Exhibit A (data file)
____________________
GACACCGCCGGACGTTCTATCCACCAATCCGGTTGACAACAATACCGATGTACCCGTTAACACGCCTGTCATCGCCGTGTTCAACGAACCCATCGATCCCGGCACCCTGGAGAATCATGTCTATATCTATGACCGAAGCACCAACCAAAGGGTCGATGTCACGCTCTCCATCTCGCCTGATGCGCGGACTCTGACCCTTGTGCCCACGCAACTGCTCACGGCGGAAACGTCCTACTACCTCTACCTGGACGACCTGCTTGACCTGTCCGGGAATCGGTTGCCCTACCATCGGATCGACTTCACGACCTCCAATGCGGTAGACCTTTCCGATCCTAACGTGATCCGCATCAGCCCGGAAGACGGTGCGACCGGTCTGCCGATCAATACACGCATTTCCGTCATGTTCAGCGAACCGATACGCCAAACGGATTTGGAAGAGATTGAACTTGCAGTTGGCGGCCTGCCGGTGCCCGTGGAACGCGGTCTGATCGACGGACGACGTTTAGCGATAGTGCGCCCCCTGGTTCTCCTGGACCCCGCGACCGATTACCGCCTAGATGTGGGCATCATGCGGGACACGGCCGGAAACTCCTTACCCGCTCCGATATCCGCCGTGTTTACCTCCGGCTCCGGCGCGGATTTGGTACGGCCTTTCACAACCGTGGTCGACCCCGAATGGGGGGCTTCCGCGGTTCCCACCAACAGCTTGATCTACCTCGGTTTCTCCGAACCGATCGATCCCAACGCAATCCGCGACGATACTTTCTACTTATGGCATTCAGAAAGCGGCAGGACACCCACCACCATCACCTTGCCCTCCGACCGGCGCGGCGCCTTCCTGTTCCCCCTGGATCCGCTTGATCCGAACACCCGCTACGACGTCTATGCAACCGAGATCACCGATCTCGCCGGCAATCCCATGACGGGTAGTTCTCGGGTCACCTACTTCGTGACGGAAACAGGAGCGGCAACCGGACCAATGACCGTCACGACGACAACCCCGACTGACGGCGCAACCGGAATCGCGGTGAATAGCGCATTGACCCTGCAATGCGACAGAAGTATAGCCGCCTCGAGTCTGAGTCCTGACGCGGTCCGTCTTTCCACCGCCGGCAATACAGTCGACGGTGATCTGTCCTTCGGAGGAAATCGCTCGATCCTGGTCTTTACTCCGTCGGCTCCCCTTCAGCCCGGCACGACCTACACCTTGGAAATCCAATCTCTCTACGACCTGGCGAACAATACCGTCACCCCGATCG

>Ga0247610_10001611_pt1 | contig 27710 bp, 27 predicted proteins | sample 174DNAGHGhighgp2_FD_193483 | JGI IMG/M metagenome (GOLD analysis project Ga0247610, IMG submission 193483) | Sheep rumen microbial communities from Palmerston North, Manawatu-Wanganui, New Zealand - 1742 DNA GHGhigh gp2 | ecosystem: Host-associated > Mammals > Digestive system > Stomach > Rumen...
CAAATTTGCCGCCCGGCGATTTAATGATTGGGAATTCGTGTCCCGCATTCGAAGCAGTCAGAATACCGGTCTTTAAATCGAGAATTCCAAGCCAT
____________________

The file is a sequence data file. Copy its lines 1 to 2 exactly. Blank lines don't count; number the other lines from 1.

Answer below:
GACACCGCCGGACGTTCTATCCACCAATCCGGTTGACAACAATACCGATGTACCCGTTAACACGCCTGTCATCGCCGTGTTCAACGAACCCATCGATCCCGGCACCCTGGAGAATCATGTCTATATCTATGACCGAAGCACCAACCAAAGGGTCGATGTCACGCTCTCCATCTCGCCTGATGCGCGGACTCTGACCCTTGTGCCCACGCAACTGCTCACGGCGGAAACGTCCTACTACCTCTACCTGGACGACCTGCTTGACCTGTCCGGGAATCGGTTGCCCTACCATCGGATCGACTTCACGACCTCCAATGCGGTAGACCTTTCCGATCCTAACGTGATCCGCATCAGCCCGGAAGACGGTGCGACCGGTCTGCCGATCAATACACGCATTTCCGTCATGTTCAGCGAACCGATACGCCAAACGGATTTGGAAGAGATTGAACTTGCAGTTGGCGGCCTGCCGGTGCCCGTGGAACGCGGTCTGATCGACGGACGACGTTTAGCGATAGTGCGCCCCCTGGTTCTCCTGGACCCCGCGACCGATTACCGCCTAGATGTGGGCATCATGCGGGACACGGCCGGAAACTCCTTACCCGCTCCGATATCCGCCGTGTTTACCTCCGGCTCCGGCGCGGATTTGGTACGGCCTTTCACAACCGTGGTCGACCCCGAATGGGGGGCTTCCGCGGTTCCCACCAACAGCTTGATCTACCTCGGTTTCTCCGAACCGATCGATCCCAACGCAATCCGCGACGATACTTTCTACTTATGGCATTCAGAAAGCGGCAGGACACCCACCACCATCACCTTGCCCTCCGACCGGCGCGGCGCCTTCCTGTTCCCCCTGGATCCGCTTGATCCGAACACCCGCTACGACGTCTATGCAACCGAGATCACCGATCTCGCCGGCAATCCCATGACGGGTAGTTCTCGGGTCACCTACTTCGTGACGGAAACAGGAGCGGCAACCGGACCAATGACCGTCACGACGACAACCCCGACTGACGGCGCAACCGGAATCGCGGTGAATAGCGCATTGACCCTGCAATGCGACAGAAGTATAGCCGCCTCGAGTCTGAGTCCTGACGCGGTCCGTCTTTCCACCGCCGGCAATACAGTCGACGGTGATCTGTCCTTCGGAGGAAATCGCTCGATCCTGGTCTTTACTCCGTCGGCTCCCCTTCAGCCCGGCACGACCTACACCTTGGAAATCCAATCTCTCTACGACCTGGCGAACAATACCGTCACCCCGATCG

>Ga0247610_10001611_pt1 | contig 27710 bp, 27 predicted proteins | sample 174DNAGHGhighgp2_FD_193483 | JGI IMG/M metagenome (GOLD analysis project Ga0247610, IMG submission 193483) | Sheep rumen microbial communities from Palmerston North, Manawatu-Wanganui, New Zealand - 1742 DNA GHGhigh gp2 | ecosystem: Host-associated > Mammals > Digestive system > Stomach > Rumen...